By Ryan Singel, Wired News
The biggest annoyance on the internet is not the guy trying to sell you a knockoff watch or prescription painkillers, it’s the marketing scheme that rewards spammers who drive customers to his site.
Affiliate marketing, a system in which a business pays a commission to those who drive paying purchasers to its website, is responsible for much of the spam that clogs inboxes, search results contaminated with useless pages selling ring tones, and a never-ending barrage of pings and fake TrackBacks that have driven many bloggers to shut down comments on their sites.
Though the system has become much abused, some affiliate marketing is legitimate.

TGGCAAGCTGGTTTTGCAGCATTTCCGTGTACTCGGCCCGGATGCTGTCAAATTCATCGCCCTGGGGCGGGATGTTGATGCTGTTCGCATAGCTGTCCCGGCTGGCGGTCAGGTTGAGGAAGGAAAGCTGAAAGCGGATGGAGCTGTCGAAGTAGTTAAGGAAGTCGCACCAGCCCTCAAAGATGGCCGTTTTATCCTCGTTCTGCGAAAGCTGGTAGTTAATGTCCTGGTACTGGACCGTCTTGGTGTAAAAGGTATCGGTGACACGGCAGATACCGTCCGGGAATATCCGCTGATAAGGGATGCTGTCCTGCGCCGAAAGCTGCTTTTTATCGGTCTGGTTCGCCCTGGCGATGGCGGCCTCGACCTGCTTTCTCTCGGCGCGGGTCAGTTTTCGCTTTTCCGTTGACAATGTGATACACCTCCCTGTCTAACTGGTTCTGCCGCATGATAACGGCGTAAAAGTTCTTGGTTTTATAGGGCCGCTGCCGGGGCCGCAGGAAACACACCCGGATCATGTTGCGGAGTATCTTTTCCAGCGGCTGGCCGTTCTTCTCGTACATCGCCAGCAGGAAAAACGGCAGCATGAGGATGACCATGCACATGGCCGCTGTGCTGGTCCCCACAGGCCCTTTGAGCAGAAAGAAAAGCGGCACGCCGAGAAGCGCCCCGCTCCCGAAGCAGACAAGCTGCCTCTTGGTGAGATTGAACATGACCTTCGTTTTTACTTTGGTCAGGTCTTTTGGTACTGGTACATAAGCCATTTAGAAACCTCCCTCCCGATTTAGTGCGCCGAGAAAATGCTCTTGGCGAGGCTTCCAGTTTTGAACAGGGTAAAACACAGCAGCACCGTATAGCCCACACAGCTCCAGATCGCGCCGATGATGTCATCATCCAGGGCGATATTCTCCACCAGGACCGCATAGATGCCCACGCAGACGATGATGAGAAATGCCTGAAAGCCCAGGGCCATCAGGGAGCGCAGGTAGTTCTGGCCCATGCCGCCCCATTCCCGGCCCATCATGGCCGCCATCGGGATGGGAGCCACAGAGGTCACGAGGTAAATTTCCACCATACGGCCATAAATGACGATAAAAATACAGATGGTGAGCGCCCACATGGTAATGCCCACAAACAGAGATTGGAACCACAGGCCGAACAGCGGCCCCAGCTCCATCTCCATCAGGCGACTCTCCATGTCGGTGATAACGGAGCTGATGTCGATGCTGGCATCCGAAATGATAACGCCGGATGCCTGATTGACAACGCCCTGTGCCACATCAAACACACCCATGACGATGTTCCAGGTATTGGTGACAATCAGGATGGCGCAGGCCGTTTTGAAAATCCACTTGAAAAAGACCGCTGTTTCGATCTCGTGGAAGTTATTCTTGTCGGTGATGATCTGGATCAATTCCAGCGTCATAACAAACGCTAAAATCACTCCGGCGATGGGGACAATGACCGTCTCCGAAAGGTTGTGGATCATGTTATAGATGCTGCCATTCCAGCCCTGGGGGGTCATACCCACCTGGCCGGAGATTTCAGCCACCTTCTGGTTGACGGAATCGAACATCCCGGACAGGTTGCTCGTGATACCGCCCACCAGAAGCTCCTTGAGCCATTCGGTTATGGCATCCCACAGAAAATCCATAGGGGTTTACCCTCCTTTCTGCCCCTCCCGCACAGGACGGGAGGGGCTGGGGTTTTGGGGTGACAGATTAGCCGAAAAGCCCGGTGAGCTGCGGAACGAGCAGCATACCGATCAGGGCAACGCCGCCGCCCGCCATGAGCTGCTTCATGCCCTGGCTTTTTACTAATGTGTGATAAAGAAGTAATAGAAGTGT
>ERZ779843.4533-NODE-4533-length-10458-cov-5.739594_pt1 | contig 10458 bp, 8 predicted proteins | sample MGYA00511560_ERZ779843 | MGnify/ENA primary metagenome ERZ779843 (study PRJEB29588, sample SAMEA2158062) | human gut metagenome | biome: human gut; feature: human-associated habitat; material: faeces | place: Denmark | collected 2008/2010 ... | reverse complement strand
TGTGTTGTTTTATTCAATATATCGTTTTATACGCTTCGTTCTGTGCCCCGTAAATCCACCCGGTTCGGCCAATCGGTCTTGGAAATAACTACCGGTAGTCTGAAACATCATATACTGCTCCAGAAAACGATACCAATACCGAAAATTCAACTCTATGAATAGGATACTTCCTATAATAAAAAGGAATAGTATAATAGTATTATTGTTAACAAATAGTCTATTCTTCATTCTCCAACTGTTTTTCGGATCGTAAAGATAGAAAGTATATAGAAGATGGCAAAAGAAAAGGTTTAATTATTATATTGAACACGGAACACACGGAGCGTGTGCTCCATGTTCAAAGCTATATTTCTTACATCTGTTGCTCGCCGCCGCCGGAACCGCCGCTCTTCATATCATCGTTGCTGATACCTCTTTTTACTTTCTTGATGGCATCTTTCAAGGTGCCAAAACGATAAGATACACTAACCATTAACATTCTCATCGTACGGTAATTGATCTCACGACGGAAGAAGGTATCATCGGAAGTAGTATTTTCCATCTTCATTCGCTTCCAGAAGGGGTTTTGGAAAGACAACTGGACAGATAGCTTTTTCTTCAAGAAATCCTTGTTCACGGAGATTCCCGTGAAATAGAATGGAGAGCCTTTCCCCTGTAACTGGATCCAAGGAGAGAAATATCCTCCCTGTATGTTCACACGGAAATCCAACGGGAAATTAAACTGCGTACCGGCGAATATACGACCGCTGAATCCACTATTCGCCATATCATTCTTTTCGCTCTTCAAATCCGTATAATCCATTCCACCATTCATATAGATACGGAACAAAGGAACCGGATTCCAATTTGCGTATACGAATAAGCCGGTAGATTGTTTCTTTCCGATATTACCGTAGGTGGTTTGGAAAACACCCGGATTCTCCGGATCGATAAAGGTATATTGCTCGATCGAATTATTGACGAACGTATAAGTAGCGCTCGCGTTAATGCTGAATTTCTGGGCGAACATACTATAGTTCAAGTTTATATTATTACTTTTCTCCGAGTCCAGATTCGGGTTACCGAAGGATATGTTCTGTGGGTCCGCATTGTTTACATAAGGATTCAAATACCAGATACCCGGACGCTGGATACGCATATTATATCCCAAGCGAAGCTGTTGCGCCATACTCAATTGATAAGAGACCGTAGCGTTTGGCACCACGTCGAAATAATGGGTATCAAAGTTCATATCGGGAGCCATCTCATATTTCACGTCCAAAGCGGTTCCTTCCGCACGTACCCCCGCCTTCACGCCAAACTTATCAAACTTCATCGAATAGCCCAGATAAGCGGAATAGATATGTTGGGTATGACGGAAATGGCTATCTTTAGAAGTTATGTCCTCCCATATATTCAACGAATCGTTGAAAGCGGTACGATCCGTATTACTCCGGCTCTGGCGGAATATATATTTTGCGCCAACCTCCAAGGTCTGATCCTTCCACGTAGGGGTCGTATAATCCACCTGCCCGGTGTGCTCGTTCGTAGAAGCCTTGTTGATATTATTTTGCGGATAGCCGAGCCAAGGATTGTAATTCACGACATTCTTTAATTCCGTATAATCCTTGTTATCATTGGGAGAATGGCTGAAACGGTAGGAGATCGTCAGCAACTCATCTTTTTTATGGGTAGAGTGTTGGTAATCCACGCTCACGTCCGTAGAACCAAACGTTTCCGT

For instance, Amazon.com started its Amazon Associates program in 1996 and claims more than 900,000 participants. The program provides participants with specially formatted links and photos, which they can include on their websites or blogs.
Match.com, an online dating service, uses carefully chosen affiliates to reach niche audiences, such as mountain climbers or ethnic groups, according to spokeswoman Kristen Kelly. The site prevents abuse of the program by prohibiting its affiliates from marketing by e-mail and by giving itself wide leeway in deciding when to cut ties with an affiliate.
Not all programs police their affiliates so closely, though recent antispam lawsuits and enforcement actions may inspire companies that take a wink-and-nudge approach to affiliates to take a closer look. The worst offenders could find themselves on the wrong end of legal action being taken by AOL, EarthLink and the Federal Trade Commission.
Complete article at Wired.com